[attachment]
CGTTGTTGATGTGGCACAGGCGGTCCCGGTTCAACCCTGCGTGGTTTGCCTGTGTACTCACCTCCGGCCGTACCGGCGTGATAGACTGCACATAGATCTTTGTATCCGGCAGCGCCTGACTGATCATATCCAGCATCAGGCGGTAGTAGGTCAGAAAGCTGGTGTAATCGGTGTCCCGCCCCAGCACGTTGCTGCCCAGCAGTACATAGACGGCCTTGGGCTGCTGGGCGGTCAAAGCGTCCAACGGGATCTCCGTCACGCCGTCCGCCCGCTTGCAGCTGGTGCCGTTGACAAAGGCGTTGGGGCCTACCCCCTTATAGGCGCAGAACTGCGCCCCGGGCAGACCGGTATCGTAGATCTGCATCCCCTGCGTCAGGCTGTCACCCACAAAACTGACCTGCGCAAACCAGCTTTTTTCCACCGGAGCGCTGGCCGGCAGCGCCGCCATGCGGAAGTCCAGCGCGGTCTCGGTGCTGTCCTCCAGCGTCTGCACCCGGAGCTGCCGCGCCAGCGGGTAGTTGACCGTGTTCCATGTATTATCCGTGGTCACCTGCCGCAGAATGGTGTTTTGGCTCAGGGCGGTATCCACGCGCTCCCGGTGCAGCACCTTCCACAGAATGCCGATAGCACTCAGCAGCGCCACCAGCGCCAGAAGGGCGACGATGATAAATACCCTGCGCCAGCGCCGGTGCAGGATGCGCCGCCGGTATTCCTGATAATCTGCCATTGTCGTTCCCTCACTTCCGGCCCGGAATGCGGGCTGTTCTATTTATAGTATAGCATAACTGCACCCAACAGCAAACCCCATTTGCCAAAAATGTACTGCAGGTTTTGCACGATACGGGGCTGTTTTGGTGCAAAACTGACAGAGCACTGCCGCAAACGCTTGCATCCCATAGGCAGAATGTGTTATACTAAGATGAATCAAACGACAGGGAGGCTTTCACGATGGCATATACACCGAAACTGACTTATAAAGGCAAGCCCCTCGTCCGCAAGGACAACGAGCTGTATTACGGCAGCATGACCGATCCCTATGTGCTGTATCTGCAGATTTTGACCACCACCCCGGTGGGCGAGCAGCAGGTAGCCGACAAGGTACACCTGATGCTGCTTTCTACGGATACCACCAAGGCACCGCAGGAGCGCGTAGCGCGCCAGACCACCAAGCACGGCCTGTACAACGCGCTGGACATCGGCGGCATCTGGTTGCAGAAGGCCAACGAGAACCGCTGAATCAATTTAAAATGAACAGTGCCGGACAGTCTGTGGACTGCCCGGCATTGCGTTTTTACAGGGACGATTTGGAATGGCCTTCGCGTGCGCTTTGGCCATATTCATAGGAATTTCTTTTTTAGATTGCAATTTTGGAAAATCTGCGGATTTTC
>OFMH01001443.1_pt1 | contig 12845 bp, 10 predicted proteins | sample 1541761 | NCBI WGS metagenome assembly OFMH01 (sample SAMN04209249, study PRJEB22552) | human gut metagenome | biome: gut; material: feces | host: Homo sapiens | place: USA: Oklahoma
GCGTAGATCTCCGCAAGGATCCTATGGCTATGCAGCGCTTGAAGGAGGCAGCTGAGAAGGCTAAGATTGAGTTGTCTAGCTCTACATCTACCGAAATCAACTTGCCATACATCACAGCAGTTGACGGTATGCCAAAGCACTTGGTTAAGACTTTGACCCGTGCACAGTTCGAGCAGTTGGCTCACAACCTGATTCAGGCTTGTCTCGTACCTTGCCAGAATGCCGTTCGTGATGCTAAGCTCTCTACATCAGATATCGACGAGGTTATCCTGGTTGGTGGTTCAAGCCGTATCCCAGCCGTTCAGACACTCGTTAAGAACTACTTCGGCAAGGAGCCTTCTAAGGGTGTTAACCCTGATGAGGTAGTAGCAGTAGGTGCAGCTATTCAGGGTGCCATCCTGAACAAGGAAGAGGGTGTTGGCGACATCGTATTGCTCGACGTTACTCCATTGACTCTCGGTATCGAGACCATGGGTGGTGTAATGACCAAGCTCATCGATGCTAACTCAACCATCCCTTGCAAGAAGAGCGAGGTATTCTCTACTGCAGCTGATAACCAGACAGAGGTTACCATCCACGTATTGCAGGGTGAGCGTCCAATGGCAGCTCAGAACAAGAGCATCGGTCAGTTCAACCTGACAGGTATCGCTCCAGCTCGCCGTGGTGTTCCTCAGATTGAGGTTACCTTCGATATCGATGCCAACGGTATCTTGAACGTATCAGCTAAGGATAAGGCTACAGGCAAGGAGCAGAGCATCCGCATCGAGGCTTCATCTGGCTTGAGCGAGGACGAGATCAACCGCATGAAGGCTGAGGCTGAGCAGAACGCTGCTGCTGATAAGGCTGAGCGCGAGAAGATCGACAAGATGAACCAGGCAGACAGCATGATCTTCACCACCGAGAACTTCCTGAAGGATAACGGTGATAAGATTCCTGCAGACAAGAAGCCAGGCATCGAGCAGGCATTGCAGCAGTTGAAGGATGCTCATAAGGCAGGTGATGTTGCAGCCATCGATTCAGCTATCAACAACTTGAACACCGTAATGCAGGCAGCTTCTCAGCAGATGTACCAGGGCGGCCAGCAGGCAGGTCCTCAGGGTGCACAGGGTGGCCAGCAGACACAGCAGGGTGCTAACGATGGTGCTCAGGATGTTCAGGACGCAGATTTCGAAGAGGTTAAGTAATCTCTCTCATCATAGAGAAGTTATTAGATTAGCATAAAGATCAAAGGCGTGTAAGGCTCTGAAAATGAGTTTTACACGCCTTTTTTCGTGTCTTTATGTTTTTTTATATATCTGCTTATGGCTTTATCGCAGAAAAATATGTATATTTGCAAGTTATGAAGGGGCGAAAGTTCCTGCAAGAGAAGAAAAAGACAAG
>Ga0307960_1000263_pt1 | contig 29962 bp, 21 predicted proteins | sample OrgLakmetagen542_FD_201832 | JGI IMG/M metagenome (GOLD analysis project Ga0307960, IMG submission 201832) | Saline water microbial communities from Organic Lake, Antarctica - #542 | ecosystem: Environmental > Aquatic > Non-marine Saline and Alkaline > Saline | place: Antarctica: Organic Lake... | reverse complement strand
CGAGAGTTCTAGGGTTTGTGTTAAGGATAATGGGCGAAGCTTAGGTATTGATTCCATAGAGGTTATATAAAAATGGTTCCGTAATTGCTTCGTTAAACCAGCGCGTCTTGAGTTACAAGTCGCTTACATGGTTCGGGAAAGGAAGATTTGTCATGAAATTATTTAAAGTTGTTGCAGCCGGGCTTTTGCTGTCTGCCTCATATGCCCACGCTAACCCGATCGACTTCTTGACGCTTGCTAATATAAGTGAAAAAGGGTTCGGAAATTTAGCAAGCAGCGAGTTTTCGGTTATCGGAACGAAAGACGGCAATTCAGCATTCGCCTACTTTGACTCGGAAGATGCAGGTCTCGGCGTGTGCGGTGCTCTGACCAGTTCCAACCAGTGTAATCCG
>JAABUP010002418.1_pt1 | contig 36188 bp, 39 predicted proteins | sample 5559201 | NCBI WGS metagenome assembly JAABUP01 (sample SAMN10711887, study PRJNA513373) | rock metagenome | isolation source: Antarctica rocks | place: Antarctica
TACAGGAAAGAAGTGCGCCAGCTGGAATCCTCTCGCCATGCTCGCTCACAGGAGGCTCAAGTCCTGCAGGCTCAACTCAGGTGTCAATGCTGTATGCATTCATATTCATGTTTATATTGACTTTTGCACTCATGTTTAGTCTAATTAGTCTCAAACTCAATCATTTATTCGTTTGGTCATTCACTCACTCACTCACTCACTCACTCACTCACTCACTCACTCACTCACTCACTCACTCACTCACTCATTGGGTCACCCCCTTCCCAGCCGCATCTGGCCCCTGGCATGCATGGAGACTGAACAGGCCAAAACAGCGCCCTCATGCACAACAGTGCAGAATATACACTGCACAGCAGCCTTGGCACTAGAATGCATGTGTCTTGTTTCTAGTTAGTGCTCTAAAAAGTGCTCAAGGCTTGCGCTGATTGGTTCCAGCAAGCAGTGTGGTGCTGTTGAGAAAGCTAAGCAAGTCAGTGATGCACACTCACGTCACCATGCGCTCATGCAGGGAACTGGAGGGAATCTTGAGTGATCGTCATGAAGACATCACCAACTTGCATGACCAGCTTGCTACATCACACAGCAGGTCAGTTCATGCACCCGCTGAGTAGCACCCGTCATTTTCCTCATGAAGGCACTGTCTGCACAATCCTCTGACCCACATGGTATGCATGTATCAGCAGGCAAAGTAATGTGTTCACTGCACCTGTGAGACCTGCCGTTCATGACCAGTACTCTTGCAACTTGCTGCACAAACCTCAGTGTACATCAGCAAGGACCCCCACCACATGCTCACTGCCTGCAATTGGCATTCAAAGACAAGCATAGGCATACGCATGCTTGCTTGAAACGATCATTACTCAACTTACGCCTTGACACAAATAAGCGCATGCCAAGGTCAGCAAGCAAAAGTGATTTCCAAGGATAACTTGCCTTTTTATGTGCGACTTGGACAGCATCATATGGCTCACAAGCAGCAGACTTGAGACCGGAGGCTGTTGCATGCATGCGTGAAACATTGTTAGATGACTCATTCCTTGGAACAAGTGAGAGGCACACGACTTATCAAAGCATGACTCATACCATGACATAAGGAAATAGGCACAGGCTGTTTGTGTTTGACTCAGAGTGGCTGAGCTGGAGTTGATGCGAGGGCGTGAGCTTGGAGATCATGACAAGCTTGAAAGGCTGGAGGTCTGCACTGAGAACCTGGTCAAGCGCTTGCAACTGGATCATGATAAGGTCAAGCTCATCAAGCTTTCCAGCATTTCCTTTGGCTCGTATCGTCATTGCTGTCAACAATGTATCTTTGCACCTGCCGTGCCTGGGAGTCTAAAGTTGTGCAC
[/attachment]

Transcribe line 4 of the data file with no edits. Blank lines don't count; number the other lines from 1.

>Ga0307960_1000263_pt1 | contig 29962 bp, 21 predicted proteins | sample OrgLakmetagen542_FD_201832 | JGI IMG/M metagenome (GOLD analysis project Ga0307960, IMG submission 201832) | Saline water microbial communities from Organic Lake, Antarctica - #542 | ecosystem: Environmental > Aquatic > Non-marine Saline and Alkaline > Saline | place: Antarctica: Organic Lake... | reverse complement strand